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Temporal Trends of Racial and Socioeconomic Disparities in Population Exposures to Upstream Oil and Gas Development in California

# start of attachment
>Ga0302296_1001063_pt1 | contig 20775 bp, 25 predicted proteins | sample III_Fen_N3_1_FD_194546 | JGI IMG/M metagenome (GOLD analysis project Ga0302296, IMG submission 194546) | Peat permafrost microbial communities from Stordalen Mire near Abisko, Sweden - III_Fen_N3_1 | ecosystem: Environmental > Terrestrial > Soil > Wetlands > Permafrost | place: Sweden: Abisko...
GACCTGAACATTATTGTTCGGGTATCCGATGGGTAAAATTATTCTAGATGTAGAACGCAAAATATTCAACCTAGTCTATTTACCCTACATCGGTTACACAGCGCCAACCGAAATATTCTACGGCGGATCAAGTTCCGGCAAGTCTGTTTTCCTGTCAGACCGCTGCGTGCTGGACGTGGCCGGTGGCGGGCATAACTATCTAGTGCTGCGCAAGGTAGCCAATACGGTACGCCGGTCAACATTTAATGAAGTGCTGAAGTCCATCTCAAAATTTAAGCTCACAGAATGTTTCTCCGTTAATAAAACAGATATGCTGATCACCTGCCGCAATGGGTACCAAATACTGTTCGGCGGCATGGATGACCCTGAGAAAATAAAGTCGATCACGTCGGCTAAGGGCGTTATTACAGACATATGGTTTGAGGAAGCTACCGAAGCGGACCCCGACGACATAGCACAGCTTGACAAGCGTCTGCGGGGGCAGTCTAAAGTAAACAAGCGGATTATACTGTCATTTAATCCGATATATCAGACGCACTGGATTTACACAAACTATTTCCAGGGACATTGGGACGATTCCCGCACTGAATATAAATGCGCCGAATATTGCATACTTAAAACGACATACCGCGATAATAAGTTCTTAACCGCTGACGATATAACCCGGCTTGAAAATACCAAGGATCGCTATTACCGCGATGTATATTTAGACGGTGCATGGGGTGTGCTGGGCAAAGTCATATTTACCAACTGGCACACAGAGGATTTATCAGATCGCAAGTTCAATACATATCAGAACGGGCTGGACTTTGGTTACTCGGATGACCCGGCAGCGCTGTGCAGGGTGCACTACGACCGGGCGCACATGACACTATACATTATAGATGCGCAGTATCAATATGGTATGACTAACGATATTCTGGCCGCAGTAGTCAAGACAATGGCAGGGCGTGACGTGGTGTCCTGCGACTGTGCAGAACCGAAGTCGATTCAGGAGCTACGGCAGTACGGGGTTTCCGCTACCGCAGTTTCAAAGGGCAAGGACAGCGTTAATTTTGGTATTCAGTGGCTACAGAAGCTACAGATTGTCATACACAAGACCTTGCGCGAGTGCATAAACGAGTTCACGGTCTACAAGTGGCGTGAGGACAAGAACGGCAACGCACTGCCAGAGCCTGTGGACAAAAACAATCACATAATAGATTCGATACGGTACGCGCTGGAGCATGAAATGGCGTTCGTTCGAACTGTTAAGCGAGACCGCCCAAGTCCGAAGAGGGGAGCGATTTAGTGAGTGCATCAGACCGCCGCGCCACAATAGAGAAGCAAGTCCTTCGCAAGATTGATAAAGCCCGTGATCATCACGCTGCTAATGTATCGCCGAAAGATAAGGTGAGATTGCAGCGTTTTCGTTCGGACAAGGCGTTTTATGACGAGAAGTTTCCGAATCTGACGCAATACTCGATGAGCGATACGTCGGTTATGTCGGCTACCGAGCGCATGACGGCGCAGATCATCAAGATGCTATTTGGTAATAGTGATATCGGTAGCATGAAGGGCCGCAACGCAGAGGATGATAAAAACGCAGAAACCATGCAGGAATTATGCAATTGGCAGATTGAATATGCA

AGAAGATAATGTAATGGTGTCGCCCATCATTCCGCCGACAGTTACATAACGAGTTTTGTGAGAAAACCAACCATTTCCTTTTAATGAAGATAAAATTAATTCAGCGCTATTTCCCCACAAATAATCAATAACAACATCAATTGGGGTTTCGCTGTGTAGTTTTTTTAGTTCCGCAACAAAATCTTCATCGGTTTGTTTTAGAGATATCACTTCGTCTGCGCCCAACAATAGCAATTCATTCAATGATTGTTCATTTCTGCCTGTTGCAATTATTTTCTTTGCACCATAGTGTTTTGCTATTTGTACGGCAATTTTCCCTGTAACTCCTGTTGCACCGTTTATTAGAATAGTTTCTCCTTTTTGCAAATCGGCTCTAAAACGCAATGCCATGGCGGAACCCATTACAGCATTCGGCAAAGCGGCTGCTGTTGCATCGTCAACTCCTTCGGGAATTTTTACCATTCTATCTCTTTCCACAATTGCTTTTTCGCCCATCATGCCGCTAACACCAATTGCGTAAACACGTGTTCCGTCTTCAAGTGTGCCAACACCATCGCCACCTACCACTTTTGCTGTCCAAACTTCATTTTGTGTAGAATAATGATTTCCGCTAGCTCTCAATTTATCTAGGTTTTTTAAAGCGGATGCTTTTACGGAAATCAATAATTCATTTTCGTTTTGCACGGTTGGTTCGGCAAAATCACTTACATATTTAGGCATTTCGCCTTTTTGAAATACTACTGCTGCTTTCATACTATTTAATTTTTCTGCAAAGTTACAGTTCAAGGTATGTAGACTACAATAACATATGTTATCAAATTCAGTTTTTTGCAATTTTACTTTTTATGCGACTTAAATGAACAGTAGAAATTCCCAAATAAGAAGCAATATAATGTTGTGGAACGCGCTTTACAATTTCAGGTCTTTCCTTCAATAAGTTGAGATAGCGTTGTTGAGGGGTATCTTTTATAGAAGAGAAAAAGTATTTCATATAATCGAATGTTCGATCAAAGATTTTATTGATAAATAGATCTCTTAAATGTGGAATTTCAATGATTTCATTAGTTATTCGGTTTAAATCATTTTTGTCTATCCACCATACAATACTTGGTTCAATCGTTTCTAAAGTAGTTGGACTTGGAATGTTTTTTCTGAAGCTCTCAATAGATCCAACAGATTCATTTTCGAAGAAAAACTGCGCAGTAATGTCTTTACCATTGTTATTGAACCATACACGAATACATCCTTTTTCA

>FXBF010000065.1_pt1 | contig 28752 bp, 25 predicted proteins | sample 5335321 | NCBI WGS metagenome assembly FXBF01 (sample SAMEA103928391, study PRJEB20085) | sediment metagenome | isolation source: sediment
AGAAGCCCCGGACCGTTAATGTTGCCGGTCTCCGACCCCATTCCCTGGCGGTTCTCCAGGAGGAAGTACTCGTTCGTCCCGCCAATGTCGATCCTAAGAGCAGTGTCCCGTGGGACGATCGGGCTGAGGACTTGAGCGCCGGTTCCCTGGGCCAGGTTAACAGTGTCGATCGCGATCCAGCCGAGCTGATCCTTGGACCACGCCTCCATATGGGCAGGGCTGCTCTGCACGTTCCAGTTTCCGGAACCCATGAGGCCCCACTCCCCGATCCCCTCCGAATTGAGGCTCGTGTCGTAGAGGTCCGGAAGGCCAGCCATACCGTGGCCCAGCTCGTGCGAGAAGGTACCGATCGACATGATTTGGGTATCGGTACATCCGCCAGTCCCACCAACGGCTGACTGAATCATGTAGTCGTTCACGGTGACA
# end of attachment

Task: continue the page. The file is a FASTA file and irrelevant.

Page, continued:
People living near oil and gas development are exposed to multiple environmental stressors that pose health risks. Some studies suggest these risks are higher for racially and socioeconomically marginalized people, which may be partly attributable to disparities in exposures. We examined whether racially and socioeconomically marginalized people in California are disproportionately exposed to oil and gas wells and associated hazards. We longitudinally assessed exposure to wells during three time periods (2005-2009, 2010-2014, and 2015-2019) using sociodemographic data at the census block group-level. For each block group and time period, we assessed exposure to new, active, retired, and plugged wells, and cumulative production volume. We calculated risk ratios to determine whether marginalized people disproportionately resided near wells (within 1 km). Averaged across the three time periods, we estimated that 1.1 million Californians (3.0%) lived within 1 km of active wells. Nearly 9 million Californians (22.9%) lived within 1 km of plugged wells. The proportion of Black residents near active wells was 42%-49% higher than the proportion of Black residents across California, and the proportion of Hispanic residents near active wells was 4%-13% higher than their statewide proportion. Disparities were greatest in areas with the highest oil and gas production, where the proportion of Black residents was 105%-139% higher than statewide. Socioeconomically marginalized residents also had disproportionately high exposure to wells. Though oil and gas production has declined in California, marginalized communities persistently had disproportionately high exposure to wells, potentially contributing to health disparities.

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